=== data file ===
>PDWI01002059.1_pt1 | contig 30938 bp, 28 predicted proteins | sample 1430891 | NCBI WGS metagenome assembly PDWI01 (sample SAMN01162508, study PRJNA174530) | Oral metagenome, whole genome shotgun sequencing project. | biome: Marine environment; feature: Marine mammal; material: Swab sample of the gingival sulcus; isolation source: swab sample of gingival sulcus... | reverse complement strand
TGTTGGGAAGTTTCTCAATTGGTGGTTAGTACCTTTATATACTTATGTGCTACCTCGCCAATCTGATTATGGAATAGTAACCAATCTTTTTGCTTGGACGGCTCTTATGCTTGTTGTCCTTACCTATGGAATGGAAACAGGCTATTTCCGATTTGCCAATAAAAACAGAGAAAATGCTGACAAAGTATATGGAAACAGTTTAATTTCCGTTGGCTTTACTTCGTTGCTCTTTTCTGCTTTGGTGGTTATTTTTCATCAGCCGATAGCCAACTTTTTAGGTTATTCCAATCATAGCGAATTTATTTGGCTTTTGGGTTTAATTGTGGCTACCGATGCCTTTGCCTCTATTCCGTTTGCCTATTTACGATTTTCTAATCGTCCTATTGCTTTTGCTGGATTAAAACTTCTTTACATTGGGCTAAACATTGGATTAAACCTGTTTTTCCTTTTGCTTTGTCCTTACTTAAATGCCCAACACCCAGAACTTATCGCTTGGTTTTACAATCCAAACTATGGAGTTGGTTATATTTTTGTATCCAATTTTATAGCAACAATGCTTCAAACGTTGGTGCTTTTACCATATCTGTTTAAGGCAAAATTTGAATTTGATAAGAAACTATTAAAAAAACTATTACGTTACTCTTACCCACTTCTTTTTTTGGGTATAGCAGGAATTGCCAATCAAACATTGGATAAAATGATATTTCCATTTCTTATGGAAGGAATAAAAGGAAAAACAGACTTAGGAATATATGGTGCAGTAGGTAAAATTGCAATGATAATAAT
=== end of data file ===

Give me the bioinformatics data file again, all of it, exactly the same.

>PDWI01002059.1_pt1 | contig 30938 bp, 28 predicted proteins | sample 1430891 | NCBI WGS metagenome assembly PDWI01 (sample SAMN01162508, study PRJNA174530) | Oral metagenome, whole genome shotgun sequencing project. | biome: Marine environment; feature: Marine mammal; material: Swab sample of the gingival sulcus; isolation source: swab sample of gingival sulcus... | reverse complement strand
TGTTGGGAAGTTTCTCAATTGGTGGTTAGTACCTTTATATACTTATGTGCTACCTCGCCAATCTGATTATGGAATAGTAACCAATCTTTTTGCTTGGACGGCTCTTATGCTTGTTGTCCTTACCTATGGAATGGAAACAGGCTATTTCCGATTTGCCAATAAAAACAGAGAAAATGCTGACAAAGTATATGGAAACAGTTTAATTTCCGTTGGCTTTACTTCGTTGCTCTTTTCTGCTTTGGTGGTTATTTTTCATCAGCCGATAGCCAACTTTTTAGGTTATTCCAATCATAGCGAATTTATTTGGCTTTTGGGTTTAATTGTGGCTACCGATGCCTTTGCCTCTATTCCGTTTGCCTATTTACGATTTTCTAATCGTCCTATTGCTTTTGCTGGATTAAAACTTCTTTACATTGGGCTAAACATTGGATTAAACCTGTTTTTCCTTTTGCTTTGTCCTTACTTAAATGCCCAACACCCAGAACTTATCGCTTGGTTTTACAATCCAAACTATGGAGTTGGTTATATTTTTGTATCCAATTTTATAGCAACAATGCTTCAAACGTTGGTGCTTTTACCATATCTGTTTAAGGCAAAATTTGAATTTGATAAGAAACTATTAAAAAAACTATTACGTTACTCTTACCCACTTCTTTTTTTGGGTATAGCAGGAATTGCCAATCAAACATTGGATAAAATGATATTTCCATTTCTTATGGAAGGAATAAAAGGAAAAACAGACTTAGGAATATATGGTGCAGTAGGTAAAATTGCAATGATAATAAT